Jacque Revello, director of Teller County Public Health & Environment, was ousted from her position last week by the newly sworn-in county commissioners, acting as the Board of Health.
“Public health is going in a different direction with our public health director,” said Commissioner Dan Williams, speaking at the board’s Jan. 21 meeting. “We do thank her for her service, 10 years.”
Without stating a reason for Revello’s departure, Williams continued. “We are in a difficult time right now in our county, our country and our state with some of the medical challenges and the supply chain of vaccines,” he said. “I want to reiterate that the life, health and safety of our citizens is paramount. And the vaccination clinic has been going smoothly.”
Later in the meeting, following Williams’ announcement, the commissioners re-convened as the Board of Health. “We have lost Jacque Revello, the director of public health & environment,” said county administrator Sheryl Decker.
Within 24 hours of Revello’s departure Jan. 19, the county posted a notice for an interim director. “We are in desperate need of leadership and we need to make sure we have someone at the helm,” Decker said.
Of three applications, the county officials selected that of Martha Hubbard, who led the department from 2012-2017. “She has willingly offered to come out of retirement and resume her duty as the director, pending an appointment,” Decker said, adding that Hubbard joined the department in 1995.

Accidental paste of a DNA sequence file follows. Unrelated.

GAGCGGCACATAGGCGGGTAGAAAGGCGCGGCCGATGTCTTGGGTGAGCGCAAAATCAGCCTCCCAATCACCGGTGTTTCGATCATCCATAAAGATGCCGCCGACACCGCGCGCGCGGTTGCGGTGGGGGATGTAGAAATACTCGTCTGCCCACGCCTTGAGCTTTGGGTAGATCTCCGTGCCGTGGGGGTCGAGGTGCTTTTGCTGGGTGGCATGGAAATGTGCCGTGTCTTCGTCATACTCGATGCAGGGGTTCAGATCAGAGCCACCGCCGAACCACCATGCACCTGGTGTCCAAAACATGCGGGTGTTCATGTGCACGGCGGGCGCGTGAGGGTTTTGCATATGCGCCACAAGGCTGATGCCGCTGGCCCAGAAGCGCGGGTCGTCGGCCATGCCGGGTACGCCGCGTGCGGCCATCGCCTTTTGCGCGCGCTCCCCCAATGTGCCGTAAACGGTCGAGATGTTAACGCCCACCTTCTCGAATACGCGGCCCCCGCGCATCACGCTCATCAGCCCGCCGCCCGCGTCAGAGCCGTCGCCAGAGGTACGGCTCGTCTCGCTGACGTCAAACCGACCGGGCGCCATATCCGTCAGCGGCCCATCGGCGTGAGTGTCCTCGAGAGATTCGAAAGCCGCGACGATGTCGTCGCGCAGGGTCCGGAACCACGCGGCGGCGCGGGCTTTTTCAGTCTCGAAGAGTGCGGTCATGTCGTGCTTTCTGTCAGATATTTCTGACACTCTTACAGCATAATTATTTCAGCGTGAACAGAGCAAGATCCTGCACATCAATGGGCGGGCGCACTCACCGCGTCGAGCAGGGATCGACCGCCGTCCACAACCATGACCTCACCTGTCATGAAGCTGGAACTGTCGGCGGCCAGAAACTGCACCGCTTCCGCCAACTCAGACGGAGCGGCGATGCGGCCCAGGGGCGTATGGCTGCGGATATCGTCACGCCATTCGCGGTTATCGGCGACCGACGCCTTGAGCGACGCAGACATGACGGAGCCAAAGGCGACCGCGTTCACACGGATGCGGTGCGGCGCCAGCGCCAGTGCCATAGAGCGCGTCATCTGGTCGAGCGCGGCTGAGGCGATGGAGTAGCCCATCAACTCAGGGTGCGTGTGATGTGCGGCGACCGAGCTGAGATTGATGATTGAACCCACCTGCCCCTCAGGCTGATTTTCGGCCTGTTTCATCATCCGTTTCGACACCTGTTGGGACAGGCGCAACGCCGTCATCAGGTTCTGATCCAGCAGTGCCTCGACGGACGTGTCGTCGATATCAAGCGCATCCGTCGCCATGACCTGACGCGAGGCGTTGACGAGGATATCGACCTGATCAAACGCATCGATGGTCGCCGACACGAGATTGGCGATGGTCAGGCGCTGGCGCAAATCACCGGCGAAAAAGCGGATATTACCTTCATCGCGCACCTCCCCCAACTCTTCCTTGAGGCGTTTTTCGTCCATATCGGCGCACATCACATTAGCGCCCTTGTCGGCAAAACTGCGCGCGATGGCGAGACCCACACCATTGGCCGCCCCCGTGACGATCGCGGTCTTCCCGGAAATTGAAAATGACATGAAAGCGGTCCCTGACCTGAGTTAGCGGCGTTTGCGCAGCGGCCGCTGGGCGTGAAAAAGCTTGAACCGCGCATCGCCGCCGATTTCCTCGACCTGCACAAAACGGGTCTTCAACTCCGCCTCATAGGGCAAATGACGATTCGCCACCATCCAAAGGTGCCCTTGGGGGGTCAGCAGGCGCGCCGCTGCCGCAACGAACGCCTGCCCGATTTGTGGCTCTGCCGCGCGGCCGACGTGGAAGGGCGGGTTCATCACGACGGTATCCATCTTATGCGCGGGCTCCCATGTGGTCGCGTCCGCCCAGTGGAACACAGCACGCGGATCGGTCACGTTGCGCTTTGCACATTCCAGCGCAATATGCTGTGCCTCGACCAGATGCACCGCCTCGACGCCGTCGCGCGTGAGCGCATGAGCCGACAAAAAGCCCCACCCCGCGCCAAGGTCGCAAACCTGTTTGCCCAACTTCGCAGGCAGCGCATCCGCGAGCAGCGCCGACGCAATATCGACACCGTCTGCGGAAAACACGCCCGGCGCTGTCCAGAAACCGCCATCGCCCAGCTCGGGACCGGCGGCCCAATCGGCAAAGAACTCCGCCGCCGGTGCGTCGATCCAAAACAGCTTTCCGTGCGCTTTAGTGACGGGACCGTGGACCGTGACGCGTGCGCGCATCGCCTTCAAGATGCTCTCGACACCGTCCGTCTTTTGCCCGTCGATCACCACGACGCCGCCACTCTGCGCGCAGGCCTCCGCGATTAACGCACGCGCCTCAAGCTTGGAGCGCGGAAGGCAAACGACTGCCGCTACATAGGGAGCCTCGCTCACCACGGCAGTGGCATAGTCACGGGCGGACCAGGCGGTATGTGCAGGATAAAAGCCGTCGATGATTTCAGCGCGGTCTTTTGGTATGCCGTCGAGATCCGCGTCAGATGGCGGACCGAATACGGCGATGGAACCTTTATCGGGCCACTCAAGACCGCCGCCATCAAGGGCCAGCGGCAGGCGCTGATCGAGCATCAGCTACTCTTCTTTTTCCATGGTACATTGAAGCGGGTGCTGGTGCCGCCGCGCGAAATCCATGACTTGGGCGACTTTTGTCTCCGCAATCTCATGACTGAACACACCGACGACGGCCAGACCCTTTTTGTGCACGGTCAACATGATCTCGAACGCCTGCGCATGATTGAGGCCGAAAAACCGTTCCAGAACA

Recently, Hubbard has been working as the lead on the county’s contact tracing team. “So she is aware of what we’ve been doing with our COVID planning and all the people who are involved,” Decker said. “I think she’ll be a good fit. She is not interested in long-term employment; she does enjoy being retired.”
There are “quite a few” vacancies in director positions throughout the state, said Commission Chair Bob Campbell. “This is a process where we can continue operations on a short-term basis,” he added. “This gives us time to find a long-term proper individual who will be a permanent replacement. With the COVID pandemic, we need day-to-day management and we thank Martha for stepping up.”
Currently, the public health office is holding vaccination clinics on Wednesdays and Thursdays. As of last week, 920 residents had been vaccinated with 100 vaccines administered every week. “People are coming in now for their second dose,” Decker said.
The vaccine allocations from the state to Teller County have fluctuated from 200 one week to 100 the next week, Decker said. “We’re using all of the vaccines that we have. We have a waiting list and have turned in a request to the governor’s office for 500 doses.”
According to the Teller County website, vaccines are currently being administered to first responders and essential workers, 1a, and 1b, followed by those 70 and older. “We’re working with Safeway to make sure that those get out, too,” Decker said.
As well, Peak Vista is also administering vaccines, Decker said.
After the meeting, Campbell cited the state statute stipulating that the public health director serves at the pleasure of the county or district board. “This doesn’t have anything to do with medical knowledge,” Campbell said. “This is not a medical issue.”